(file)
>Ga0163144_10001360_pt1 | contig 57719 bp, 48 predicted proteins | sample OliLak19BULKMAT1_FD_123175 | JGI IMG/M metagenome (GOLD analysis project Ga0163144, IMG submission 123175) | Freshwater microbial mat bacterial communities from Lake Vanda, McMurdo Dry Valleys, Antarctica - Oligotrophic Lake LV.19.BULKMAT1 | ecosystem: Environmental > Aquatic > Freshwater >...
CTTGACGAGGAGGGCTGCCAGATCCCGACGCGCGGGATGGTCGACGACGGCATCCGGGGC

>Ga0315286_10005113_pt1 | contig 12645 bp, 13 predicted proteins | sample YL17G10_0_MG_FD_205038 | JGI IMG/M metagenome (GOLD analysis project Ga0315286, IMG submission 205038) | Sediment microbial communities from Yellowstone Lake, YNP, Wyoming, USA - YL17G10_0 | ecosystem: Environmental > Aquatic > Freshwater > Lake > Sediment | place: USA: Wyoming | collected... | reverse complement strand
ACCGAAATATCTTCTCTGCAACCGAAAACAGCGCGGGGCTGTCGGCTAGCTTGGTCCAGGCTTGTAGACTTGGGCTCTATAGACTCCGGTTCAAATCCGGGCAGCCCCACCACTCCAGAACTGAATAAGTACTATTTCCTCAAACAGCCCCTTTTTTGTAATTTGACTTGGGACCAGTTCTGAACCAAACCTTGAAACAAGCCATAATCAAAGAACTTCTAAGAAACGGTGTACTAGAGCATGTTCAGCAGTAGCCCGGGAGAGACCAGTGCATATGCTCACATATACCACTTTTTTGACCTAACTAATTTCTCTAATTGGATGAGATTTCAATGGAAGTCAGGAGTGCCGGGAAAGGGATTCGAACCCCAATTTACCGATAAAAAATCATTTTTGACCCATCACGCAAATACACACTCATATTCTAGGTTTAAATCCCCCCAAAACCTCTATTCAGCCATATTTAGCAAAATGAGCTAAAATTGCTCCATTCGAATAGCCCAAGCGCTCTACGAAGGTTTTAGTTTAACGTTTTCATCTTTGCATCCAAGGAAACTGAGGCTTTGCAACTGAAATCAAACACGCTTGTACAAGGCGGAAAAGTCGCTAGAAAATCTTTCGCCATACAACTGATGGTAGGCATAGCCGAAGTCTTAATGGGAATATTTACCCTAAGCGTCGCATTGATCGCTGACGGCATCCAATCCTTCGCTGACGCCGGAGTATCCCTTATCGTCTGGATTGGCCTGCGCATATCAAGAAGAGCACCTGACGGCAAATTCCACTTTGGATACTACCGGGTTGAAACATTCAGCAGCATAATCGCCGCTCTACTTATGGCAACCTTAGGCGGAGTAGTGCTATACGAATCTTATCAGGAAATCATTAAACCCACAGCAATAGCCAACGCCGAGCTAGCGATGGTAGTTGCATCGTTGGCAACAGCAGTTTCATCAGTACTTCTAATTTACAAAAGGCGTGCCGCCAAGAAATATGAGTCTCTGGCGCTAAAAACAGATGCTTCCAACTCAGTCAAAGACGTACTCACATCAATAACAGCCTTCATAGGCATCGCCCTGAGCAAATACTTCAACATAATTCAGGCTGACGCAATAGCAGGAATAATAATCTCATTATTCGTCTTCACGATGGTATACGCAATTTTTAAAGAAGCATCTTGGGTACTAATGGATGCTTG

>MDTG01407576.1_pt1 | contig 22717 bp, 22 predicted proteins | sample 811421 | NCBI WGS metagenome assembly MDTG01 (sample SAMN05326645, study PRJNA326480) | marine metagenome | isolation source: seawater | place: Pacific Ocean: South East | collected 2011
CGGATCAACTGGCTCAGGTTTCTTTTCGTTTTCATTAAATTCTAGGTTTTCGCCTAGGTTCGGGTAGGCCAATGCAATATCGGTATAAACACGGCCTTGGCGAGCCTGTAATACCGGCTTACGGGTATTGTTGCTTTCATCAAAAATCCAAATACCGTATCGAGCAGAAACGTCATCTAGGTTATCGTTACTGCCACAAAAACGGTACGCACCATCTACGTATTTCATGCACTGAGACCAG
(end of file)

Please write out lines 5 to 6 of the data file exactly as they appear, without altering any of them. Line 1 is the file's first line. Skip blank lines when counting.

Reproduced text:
>MDTG01407576.1_pt1 | contig 22717 bp, 22 predicted proteins | sample 811421 | NCBI WGS metagenome assembly MDTG01 (sample SAMN05326645, study PRJNA326480) | marine metagenome | isolation source: seawater | place: Pacific Ocean: South East | collected 2011
CGGATCAACTGGCTCAGGTTTCTTTTCGTTTTCATTAAATTCTAGGTTTTCGCCTAGGTTCGGGTAGGCCAATGCAATATCGGTATAAACACGGCCTTGGCGAGCCTGTAATACCGGCTTACGGGTATTGTTGCTTTCATCAAAAATCCAAATACCGTATCGAGCAGAAACGTCATCTAGGTTATCGTTACTGCCACAAAAACGGTACGCACCATCTACGTATTTCATGCACTGAGACCAG